Brussels diaryby Manneken Pis / May 20, 1996 / Leave a comment
Published in May 1996 issue of Prospect Magazine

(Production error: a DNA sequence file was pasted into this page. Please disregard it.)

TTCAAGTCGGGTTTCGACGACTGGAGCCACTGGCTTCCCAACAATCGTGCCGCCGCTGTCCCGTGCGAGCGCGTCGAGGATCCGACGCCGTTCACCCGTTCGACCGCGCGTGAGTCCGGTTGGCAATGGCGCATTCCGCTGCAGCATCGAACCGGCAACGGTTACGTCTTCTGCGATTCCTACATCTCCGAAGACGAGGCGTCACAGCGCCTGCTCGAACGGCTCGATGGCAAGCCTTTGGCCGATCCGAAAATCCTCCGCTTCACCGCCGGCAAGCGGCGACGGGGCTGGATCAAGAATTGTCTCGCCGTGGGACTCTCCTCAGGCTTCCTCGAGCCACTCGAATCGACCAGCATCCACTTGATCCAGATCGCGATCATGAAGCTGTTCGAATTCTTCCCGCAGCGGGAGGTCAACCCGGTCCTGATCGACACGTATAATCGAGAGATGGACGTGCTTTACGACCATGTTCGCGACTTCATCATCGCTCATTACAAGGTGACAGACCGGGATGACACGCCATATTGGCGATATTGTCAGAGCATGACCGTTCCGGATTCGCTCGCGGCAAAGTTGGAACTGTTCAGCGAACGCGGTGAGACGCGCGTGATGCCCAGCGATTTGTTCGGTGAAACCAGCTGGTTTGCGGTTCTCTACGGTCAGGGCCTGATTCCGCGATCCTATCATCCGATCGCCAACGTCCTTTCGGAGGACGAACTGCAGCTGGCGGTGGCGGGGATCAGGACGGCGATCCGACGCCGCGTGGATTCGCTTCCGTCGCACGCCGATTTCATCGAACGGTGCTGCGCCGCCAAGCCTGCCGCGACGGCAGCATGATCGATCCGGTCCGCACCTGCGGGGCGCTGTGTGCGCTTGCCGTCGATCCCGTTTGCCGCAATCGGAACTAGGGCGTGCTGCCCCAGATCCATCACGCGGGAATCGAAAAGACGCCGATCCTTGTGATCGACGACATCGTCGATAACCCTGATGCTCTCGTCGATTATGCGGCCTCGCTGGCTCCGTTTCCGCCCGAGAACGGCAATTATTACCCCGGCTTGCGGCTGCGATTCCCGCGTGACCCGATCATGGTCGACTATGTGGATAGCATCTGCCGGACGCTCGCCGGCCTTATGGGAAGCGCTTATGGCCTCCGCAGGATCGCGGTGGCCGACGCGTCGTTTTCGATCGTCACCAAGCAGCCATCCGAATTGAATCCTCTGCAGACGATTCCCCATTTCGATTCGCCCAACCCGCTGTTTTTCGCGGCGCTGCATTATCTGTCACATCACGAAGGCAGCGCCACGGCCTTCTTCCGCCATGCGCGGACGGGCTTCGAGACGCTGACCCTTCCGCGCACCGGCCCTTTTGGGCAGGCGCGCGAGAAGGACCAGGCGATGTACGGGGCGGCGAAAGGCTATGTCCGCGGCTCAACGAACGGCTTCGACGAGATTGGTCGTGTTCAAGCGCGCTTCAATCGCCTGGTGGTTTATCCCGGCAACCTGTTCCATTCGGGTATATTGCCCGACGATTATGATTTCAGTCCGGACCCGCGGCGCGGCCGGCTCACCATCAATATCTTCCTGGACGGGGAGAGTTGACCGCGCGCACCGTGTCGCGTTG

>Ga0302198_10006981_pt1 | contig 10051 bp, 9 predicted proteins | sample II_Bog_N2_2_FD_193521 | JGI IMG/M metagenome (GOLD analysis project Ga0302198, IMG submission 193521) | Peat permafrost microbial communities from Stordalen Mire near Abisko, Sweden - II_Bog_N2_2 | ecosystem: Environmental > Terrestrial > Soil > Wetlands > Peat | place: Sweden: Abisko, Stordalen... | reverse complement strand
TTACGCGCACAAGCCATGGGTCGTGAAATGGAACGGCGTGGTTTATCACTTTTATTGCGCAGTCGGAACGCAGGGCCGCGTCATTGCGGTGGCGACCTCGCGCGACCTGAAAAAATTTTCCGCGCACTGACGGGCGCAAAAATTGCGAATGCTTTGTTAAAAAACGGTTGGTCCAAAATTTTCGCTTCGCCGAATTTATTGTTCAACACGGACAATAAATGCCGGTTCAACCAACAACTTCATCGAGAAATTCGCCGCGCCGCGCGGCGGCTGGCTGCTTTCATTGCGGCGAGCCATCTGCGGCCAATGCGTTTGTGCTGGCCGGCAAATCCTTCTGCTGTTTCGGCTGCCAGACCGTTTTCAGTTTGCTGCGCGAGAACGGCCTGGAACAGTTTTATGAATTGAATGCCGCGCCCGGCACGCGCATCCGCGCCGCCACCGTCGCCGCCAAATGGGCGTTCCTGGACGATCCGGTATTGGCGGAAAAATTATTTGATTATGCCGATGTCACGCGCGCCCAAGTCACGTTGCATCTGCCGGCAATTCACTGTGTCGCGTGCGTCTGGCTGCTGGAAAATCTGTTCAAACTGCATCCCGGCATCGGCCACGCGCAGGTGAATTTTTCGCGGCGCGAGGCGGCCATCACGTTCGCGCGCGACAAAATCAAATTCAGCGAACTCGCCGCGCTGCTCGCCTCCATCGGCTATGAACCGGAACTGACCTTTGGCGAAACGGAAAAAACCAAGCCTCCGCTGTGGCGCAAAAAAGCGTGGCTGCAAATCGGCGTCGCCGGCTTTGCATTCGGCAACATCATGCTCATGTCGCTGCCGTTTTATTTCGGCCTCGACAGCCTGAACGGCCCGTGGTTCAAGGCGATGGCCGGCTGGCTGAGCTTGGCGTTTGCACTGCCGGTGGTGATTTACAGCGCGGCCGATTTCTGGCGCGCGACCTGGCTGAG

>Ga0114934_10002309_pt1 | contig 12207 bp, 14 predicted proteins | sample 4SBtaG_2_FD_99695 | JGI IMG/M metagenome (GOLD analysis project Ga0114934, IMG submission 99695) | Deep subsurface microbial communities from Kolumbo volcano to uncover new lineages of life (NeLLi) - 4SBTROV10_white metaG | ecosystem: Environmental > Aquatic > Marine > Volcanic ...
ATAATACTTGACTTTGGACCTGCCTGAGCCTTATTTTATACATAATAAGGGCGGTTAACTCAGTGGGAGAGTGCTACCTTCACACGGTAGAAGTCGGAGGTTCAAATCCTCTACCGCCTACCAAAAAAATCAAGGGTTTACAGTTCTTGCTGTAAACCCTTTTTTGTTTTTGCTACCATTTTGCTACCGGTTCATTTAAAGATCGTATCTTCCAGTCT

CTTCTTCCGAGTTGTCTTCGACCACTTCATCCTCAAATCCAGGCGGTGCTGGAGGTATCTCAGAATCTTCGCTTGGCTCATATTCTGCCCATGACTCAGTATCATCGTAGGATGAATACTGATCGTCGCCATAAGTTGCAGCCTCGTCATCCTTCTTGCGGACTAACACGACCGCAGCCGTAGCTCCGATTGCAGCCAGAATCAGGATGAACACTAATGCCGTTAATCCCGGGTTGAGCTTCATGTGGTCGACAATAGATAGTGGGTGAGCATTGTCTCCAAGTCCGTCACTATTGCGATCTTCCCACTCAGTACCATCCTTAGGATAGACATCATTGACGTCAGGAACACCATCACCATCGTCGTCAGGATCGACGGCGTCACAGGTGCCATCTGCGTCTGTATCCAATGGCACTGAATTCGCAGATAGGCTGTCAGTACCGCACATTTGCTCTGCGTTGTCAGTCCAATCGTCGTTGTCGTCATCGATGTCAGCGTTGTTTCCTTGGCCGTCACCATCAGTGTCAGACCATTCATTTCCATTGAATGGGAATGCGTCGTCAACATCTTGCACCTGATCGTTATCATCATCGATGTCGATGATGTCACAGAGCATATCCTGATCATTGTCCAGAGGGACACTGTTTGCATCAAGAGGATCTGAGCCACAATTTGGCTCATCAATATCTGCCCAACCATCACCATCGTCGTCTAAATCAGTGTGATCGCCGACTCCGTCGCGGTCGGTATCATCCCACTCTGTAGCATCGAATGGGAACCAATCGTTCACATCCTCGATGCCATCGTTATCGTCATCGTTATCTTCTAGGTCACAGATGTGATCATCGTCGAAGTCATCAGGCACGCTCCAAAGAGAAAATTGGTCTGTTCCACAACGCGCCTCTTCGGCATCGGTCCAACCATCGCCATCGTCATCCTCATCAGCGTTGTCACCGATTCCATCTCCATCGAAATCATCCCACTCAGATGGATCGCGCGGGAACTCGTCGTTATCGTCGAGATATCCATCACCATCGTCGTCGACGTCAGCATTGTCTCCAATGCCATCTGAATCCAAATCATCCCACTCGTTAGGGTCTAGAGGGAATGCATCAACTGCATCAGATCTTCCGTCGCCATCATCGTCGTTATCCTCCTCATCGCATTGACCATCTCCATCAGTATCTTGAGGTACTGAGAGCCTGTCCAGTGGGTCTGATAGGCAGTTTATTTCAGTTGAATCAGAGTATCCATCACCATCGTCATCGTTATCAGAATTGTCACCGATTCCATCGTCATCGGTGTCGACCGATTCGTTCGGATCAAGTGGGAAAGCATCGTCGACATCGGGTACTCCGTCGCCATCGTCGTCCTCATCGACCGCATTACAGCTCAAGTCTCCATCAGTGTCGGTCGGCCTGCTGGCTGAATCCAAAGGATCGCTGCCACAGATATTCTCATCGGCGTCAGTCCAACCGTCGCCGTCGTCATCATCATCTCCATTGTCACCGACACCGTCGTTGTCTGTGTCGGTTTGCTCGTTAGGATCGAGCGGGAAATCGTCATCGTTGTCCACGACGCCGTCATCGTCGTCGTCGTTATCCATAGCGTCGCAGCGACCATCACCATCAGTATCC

It’s official: Brussels is the most exclusive men’s club in Europe. Forget the city’s image as the capital of political correctness, and take a look at a report just released by a sheepish European commission. The survey shows that women are barely seen-never mind heard -when it comes to the top commission jobs. Only three women make the two most senior grades, a total of 54 posts. Just nine women rate the status of director, alongside a mere 158 male colleagues. So where’s all the female talent? Not in Coreper, the powerful, 15-strong committee of EU ambassadors. Not in the upper echelons of the council secretariat which services the monthly meetings of EU ministers. Barely a skirt in sight; only male Armani suits. Much is made of the five new women commissioners led by Emma Bonino, the globetrotting Italian radical who deals with fish and famine. But Bonino is exceptional. Edith Cresson, who once seduced François Mitterrand into making her prime minister, prefers Paris to Brussels; Anita Gradin, the Swedish newcomer, is a plodder. And nobody bothers with Ritt Bjerregaard, the Dane who published her content-free Brussels diary last year. Only Monika Wulf-Mathies, the German workhorse who handles regional aid, rates a mention. Wimmin power, if it exists at all in Brussels, resides in the European parliament. Pauline Green, the burly ex-bobby from Britain, heads the socialist group, the largest political bloc, which includes crowd-pullers such as Christine Crawley, the Labour MEP. Green has a regular line to Tony Blair, but there is no doubt about who gives the orders, as Glenys Kinnock complains. Other heavyweights are found in the Dutch, German, and Scandinavian delegations. Christa Randzio-Plath, the German socialist who chairs the monetary affairs committee, is taken seriously even when she streaks her hair red and green. On foreign affairs, it is always worth listening to French MEPs Catherine Lalumi?e or Nicole Fontaine. The yardstick for women’s power is women’s issues. Last year, thanks to pressure from Dutch and Irish MEPs, the parliament persuaded Jacques Santer to chair a new working group inside the commission, devoted to issues such as equal opportunities, and female employment inside the bureaucracy. Now, thanks to Byzantine machinations this victory looks hollow. Agnès Hubert is a 15-year commission veteran from France who headed the Equal Opportunities Unit until recently, an 9m ecus (£7.4m) a year operation. Hubert has just been stripped of her job, one month after being promoted. Meanwhile, the 25-strong unit, previously an integral part of the EU’s employment directorate, has been reassigned to something called “social dialogue,” the worthy but dull framework for co-operation between trade unions and employers. What’s going on? Step forward Commissioner Padraig Flynn, the Irishman in charge of social policy. When Flynn and his wife arrived in Brussels they were christened the “Flynnstones.” The commissioner’s views on women are as progressive as any Irish peat-bog farmer’s. He once advised Mary Robinson, the Irish president, that she’d be better at running a kitchen than an election campaign. Flynn claims he has now seen the light. That is true in so far as he is eyeing his return to Irish politics in 2000, at the end of his five-year stint as commissioner. His own country has grown more liberal in his absence and he needs the female vote. But Flynn has never forgotten how he was mauled by the women’s lobby in the European parliament at his confirmation hearing in January 1995. He blamed Hubert for the ambush and accused her of plotting to shift the equal opportunities portfolio to Gradin, the incoming Swedish commissioner. Hubert will not go without a fight. Madame Agnès has mobilised her sisters in the European parliament, and she’s rallied the in-house trade union to her cause. She rejects the charge that she suffers from a lack of financial management experience. That’s true of almost all the pen-pushers and policy makers in Brussels. Erkki Liikanen, the Finnish personnel commissioner, has introduced a new fast track promotion procedure for bureaucrats who take up posts enforcing budgetary discipline, but he never gave Hubert the choice. She and her supporters are also angry about the downgrading of the Equal Opportunities Unit and the fact that spending on equal opportunities is now subject to unanimity in a management committee of “experts.” This will go down well in John Major’s Britain, but it will not win votes in Scandinavia, where politicians actually take women’s issues seriously. Conclusion: the failure to take a political lead on women’s issues is one more sign that the Santer commission has turned into a mouse.